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[442] This great river, which in time of peace contributes relatively as much toward a supply of the increased wants of mankind as the Nile did to those wants in the time of the Roman Empire, is now again opened to the inland commerce of the country. Steamers descend the river and its tributaries from the navigable floods to the Gulf of Mexico. It is not to be doubted that the insurgent losses in these operations upon the Mississippi amount to fifty thousand men and three hundred pieces of artillery, a large portion of which were of heavy calibre. Johnston's army, which, at the time of the surrender, was advancing to threaten the besiegers, at once fell back to Jackson, and it was again driven from that capital by a detachment which General Grant had committed to the command of General Sherman. In retiring, Johnston fired many buildings filled with munitions of war, and abandoned a large quantity of railroad locomotives and cars, which had been detained at that place by reason of the railroads north, south, east, and west of Jackson having been previously cut by the Government forces.

General Sherman now desisted from the pursuit of Johnston and returned to Vicksburgh, where a portion of the army is enjoying repose, not. more necessary than well earned, while others are engaged in expelling from the vicinity of the Mississippi roving bands of the insurgents, who infest its banks and fire from thence upon passing steamers. It is reported that Johnston, with the troops at his command, now said to be twenty-five thousand, has fallen back to Meridian, on the eastern border of the Mississippi, a hundred and twenty miles east of Vicksburgh, so that the State, whose misguided people were among the earliest and most intemperate abettors of the insurrection, is virtually abandoned by its military agents.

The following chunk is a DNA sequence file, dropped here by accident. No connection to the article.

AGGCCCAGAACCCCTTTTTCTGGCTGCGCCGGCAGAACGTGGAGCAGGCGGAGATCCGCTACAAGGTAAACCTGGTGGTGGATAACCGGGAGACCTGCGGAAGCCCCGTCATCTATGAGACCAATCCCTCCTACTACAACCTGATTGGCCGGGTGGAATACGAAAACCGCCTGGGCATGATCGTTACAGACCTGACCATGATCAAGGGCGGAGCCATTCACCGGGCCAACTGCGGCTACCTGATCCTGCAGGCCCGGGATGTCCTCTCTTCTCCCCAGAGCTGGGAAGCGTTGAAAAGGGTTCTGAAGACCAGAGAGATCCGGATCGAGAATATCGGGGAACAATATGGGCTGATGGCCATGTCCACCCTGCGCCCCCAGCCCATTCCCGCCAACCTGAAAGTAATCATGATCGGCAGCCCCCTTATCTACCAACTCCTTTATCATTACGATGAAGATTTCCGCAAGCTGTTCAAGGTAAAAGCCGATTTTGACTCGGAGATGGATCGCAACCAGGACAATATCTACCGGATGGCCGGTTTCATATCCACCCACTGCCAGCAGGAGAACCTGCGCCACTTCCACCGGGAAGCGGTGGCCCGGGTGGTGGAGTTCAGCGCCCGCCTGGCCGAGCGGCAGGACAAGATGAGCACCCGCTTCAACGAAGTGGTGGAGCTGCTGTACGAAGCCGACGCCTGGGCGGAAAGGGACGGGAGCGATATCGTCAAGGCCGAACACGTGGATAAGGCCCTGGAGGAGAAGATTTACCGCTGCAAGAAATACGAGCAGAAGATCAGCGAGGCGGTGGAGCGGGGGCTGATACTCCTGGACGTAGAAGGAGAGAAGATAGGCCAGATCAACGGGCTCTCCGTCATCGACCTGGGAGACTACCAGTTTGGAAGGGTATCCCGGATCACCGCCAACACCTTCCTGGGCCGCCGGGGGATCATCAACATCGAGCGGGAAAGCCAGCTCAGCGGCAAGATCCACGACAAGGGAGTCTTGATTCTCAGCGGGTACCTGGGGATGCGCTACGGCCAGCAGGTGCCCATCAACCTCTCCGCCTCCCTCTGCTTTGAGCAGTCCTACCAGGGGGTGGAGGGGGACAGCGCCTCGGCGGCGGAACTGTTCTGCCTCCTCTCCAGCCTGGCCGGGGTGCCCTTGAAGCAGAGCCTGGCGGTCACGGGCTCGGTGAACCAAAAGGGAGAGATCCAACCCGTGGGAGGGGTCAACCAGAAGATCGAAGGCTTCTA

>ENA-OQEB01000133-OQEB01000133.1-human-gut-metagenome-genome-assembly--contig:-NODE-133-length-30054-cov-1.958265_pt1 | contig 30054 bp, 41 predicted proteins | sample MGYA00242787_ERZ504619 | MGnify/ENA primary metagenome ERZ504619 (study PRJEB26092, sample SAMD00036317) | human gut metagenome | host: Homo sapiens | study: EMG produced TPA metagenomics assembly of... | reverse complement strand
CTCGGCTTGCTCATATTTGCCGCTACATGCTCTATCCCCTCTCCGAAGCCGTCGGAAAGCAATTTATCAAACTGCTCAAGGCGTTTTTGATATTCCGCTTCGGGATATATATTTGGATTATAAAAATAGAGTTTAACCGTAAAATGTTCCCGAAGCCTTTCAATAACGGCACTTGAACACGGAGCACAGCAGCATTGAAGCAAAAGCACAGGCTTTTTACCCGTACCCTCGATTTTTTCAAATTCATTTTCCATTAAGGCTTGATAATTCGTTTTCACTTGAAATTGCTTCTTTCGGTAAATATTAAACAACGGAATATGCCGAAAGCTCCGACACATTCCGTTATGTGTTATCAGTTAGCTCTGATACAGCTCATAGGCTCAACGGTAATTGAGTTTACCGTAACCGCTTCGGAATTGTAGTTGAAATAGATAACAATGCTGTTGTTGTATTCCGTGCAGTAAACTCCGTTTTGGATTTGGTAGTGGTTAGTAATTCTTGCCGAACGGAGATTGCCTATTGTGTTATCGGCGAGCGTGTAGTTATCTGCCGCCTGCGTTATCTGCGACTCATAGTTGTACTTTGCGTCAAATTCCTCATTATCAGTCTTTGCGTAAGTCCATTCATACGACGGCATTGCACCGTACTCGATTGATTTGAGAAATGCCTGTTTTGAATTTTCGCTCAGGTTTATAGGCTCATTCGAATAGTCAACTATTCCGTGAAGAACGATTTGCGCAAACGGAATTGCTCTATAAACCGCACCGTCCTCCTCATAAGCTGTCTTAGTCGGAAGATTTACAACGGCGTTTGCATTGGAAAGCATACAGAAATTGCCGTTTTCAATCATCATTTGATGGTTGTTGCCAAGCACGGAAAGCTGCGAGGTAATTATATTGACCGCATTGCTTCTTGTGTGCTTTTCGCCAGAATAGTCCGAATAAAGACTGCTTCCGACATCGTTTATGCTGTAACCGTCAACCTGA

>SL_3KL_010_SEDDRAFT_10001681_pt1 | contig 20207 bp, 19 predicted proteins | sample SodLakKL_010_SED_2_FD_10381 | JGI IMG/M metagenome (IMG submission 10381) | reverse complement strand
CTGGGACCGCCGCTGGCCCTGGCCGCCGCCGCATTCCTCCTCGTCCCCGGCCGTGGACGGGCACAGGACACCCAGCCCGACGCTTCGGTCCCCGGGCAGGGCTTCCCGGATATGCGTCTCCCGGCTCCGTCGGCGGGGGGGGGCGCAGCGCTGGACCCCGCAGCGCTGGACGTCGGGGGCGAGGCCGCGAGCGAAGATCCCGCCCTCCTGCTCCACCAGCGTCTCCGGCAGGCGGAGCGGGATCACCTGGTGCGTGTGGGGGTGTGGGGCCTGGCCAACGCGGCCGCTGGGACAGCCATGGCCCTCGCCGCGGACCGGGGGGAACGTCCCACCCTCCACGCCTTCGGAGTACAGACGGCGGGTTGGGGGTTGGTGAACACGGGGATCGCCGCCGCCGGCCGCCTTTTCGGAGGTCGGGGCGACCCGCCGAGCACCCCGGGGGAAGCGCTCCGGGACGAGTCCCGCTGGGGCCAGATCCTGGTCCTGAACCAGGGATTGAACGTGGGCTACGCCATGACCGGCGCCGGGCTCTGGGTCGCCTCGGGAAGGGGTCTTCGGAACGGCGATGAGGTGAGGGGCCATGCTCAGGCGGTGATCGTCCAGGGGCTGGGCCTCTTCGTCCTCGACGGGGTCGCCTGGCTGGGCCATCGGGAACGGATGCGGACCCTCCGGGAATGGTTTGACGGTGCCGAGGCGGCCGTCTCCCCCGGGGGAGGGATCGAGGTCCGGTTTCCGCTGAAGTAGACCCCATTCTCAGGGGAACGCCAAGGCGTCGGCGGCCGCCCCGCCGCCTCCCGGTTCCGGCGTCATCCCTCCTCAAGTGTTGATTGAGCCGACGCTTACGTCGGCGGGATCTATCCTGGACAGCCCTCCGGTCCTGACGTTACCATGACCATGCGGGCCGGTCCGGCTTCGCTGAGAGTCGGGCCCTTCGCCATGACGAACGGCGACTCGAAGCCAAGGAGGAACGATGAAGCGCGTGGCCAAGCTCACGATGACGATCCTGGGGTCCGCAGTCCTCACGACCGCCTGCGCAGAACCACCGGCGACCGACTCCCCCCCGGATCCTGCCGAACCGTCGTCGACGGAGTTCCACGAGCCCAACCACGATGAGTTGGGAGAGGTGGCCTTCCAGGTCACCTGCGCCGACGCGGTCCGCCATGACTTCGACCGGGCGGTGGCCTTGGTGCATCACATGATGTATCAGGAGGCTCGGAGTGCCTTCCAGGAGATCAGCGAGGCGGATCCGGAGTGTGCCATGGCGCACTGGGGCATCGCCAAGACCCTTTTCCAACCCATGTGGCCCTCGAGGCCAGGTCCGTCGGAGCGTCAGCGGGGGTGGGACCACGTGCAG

In Louisiana, General Banks succeeded General Butler. After spending some months in organizing the department and disciplining the new levies which constituted its force, General Banks made a rapid and successful series of marches and contests, in which he drove the insurgent troops out of the Attakapas and Teche regions, well known as the richest portions of that very productive State, captured Alexandria and Donaldsonville, the seats of its fugitive seditious executive and legislative authorities, crossed the Mississippi at Bayou Sara, and there receiving an additional column which was ascending from Baton Rouge, invested Port Hudson, which, excluding Vicksburgh, was the only remaining stronghold of the insurrection on the great river.